Another eclectic signing to the young BadGod music imprint, Trillion Red have a rather unique sound that, while possible to trace back to a number of precedents, is not the easiest to pin down to any precise precursor. A collaboration hailing from San Francisco, they muster all manner of churning and progressive aggression into a hybrid of sludge and groove metal that feels like Rush and Mastodon jamming out their own psychotic versions of artsy sludge metal fair circa Isis, Sleepytime Gorilla Museum, Jesu and so forth. The result is often spellbinding, and though the Two Tongues EP is rather brief, their formula certainly seems very open-ended as far as its possibilities.
"No Visible Help (Hold Tight!)" builds atmosphere through streaking, dissonant guitars and a tandem of howled and whispered vocals as it drudges into a psychedelic slum and then opens outward again with some interesting percussive clamor and huge tones. I quite enjoyed the rock in the bridge, especially the melody of the echoed vocals, which reminds me of Mastodon on their smoother, calmer cuts. "Forging Two Tongues" teases as a melodic sludge piece, later transcending into an explosion of energy and dying down to a warmer starlit guitar line while the drums thud underneath. But my favorite here was likely "Right Over to the Helm", a dreamy and minimalist intro with cleaner guitar tones that evolves into a trudging epic with lots of ringing, subtle melodies and drifting, Pink Floyd-esque vocal contours.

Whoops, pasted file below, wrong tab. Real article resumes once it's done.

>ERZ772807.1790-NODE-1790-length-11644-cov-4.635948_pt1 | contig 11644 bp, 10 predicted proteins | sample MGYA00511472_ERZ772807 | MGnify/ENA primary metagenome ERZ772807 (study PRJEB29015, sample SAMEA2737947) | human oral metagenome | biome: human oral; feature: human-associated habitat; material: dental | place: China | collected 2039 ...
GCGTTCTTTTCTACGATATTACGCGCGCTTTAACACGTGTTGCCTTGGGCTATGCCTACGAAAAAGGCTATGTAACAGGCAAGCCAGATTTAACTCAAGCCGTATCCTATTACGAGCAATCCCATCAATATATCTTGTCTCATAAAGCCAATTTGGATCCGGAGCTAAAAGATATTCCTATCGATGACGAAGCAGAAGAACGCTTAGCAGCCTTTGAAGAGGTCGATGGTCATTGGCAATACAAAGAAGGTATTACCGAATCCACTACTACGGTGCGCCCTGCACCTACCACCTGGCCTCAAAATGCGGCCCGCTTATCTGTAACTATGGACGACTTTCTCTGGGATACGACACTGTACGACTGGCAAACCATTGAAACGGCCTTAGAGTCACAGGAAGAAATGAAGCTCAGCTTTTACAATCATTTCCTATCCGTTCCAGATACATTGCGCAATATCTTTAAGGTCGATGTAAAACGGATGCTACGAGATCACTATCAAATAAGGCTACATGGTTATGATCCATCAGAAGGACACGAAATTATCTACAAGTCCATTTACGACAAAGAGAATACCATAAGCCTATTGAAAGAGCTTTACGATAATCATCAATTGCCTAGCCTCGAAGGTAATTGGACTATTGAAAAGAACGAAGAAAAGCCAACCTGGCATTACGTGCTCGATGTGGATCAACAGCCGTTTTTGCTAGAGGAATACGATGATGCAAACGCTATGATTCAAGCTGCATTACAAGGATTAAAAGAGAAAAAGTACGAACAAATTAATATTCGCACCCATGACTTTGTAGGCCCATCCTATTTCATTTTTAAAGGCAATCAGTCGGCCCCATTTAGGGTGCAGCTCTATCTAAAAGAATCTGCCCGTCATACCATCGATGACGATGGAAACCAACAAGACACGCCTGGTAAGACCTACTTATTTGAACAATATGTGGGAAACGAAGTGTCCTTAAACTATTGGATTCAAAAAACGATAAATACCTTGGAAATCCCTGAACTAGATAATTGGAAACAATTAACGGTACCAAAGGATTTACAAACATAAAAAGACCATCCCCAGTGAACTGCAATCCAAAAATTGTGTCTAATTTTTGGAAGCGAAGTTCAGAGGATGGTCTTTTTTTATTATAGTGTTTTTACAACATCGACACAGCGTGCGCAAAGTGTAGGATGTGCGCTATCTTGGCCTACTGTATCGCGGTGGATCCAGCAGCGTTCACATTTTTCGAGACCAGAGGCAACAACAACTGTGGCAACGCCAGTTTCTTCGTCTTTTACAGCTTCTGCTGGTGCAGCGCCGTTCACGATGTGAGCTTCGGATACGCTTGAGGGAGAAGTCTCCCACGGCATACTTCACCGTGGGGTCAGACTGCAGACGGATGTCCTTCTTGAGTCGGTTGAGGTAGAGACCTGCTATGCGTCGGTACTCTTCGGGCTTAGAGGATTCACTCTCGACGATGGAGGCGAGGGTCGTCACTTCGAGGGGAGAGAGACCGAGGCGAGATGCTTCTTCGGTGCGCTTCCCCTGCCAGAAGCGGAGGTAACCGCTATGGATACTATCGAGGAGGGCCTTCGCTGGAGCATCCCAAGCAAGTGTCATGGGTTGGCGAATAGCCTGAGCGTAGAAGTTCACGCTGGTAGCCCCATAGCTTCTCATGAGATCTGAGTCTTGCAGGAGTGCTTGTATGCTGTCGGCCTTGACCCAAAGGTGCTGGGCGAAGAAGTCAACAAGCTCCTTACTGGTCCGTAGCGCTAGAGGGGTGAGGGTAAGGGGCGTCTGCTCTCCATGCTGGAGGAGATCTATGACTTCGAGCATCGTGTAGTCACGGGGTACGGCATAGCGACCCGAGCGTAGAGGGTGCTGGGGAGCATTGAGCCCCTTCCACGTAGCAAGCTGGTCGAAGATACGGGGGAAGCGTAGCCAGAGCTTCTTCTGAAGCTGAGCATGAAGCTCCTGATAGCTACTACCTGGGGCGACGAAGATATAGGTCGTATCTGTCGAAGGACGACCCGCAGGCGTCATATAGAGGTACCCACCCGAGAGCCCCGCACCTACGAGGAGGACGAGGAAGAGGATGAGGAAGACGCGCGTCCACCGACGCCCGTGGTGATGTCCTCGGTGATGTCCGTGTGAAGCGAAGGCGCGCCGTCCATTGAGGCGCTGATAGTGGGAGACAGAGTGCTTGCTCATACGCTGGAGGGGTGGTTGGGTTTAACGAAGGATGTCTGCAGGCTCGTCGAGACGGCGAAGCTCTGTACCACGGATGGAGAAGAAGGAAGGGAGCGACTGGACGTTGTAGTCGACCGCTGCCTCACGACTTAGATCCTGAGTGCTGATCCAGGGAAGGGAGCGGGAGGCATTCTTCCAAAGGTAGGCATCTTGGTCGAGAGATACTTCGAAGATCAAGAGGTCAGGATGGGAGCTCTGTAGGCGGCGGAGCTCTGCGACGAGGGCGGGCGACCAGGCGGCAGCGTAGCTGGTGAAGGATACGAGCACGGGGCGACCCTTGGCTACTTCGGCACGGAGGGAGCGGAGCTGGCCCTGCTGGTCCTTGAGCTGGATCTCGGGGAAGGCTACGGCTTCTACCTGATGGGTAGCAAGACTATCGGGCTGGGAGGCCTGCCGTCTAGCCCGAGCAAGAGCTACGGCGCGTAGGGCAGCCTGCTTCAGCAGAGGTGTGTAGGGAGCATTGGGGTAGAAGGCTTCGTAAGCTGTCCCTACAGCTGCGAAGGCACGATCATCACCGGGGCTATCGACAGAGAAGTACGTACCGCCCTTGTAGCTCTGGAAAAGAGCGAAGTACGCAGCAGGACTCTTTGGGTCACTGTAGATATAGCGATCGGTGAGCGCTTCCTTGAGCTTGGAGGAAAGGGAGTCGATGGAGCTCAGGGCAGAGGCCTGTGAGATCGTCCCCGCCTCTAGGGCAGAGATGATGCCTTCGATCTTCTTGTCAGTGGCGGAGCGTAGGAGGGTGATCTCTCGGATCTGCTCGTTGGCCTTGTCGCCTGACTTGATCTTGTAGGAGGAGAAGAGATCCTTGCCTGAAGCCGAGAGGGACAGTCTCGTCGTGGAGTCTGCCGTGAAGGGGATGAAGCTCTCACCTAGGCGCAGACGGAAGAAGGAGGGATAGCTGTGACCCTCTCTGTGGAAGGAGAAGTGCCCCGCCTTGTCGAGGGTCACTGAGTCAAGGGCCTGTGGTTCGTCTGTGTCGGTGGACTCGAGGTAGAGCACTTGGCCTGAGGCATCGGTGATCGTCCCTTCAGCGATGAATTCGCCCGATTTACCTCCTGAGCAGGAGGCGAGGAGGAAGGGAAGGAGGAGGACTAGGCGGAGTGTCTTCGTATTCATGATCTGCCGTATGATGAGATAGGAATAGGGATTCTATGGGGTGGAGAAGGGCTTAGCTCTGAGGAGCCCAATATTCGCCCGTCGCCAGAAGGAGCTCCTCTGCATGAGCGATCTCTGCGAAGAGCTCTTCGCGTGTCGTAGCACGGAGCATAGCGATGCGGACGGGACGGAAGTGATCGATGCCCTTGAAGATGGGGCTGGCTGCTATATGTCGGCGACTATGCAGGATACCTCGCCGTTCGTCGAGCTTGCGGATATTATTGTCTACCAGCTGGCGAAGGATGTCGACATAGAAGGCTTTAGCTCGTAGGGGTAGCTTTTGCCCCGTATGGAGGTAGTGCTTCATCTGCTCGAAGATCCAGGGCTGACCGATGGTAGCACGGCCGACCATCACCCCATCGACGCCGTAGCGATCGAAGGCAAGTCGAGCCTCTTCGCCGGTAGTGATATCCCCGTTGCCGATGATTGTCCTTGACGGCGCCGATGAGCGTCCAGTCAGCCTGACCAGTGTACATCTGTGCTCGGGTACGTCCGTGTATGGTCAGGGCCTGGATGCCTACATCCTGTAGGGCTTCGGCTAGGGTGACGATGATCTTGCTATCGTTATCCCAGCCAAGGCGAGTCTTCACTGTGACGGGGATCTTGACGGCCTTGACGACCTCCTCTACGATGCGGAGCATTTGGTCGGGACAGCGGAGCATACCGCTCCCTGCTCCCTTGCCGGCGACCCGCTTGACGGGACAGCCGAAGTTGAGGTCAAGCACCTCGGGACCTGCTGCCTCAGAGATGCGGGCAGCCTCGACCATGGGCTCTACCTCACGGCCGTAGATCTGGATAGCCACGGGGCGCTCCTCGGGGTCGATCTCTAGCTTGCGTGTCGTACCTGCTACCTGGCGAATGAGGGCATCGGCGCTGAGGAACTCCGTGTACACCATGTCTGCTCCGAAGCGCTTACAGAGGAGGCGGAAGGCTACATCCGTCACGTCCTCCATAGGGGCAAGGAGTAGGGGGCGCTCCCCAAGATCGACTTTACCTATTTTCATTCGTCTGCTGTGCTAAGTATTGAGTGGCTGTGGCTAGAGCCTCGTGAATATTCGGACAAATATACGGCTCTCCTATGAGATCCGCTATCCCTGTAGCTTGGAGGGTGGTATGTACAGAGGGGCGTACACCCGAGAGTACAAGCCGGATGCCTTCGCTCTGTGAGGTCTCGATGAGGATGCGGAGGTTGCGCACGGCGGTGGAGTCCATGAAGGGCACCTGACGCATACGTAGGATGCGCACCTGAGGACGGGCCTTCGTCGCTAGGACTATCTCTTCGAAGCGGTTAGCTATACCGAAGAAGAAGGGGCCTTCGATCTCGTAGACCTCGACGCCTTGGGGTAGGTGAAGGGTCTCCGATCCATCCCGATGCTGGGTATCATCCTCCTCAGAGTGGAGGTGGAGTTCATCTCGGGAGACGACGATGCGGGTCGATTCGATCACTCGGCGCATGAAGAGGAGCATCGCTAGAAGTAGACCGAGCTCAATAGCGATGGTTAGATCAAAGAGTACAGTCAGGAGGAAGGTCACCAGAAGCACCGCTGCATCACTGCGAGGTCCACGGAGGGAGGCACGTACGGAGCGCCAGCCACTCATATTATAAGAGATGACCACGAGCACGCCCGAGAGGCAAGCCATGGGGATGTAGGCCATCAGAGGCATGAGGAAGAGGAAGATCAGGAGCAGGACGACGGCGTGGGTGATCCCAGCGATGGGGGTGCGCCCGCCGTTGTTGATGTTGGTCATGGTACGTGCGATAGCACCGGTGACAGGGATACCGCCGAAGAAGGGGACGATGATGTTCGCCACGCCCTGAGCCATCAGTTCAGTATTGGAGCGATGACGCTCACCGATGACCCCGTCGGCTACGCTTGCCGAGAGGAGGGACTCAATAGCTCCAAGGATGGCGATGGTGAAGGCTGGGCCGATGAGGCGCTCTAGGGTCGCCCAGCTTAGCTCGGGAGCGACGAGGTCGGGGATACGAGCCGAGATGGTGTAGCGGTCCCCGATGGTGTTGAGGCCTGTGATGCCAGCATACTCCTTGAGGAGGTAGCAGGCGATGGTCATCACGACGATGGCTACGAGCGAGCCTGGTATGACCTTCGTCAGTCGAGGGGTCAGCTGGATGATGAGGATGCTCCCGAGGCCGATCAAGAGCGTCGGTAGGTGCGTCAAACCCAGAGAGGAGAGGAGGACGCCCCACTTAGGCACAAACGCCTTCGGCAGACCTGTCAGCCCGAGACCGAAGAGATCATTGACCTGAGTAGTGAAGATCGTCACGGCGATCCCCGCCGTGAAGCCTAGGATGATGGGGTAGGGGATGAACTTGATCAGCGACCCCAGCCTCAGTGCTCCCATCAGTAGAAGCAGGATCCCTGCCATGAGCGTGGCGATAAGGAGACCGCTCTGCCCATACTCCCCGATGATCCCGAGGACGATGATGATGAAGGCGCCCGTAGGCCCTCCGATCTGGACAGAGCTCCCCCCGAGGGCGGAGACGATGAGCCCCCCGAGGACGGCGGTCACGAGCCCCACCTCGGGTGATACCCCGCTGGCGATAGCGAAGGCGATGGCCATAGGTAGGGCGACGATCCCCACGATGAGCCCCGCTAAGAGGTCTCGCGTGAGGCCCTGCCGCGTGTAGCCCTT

All told though, it's a pretty interesting way to spend 24 minutes, and though a few of the cuts were on the long side, I never felt they were growing dull. The constant drumming pallet, ambient use of guitars to support the central framework of the heavier riffing, ensure that the atmosphere never dies, and even at its most goofy, the quirky vocal outro "A Reckoning" with its synthetic, brooding effects, it's still strangely jilted and musical. Two Tongues suffers a bit from its brevity, as this is a band which really seeks to drag you under its surreal whims, but this is a common ailment and doesn't detract from its purpose as a solid sampler. The appeal here is wide, from the sludge/doom, art rock and stoner audience to the post-metal fan and everything between, but certainly to fans of Mastodon, Baroness, Cult of Luna and so forth.
Verdict: Win [7.25/10]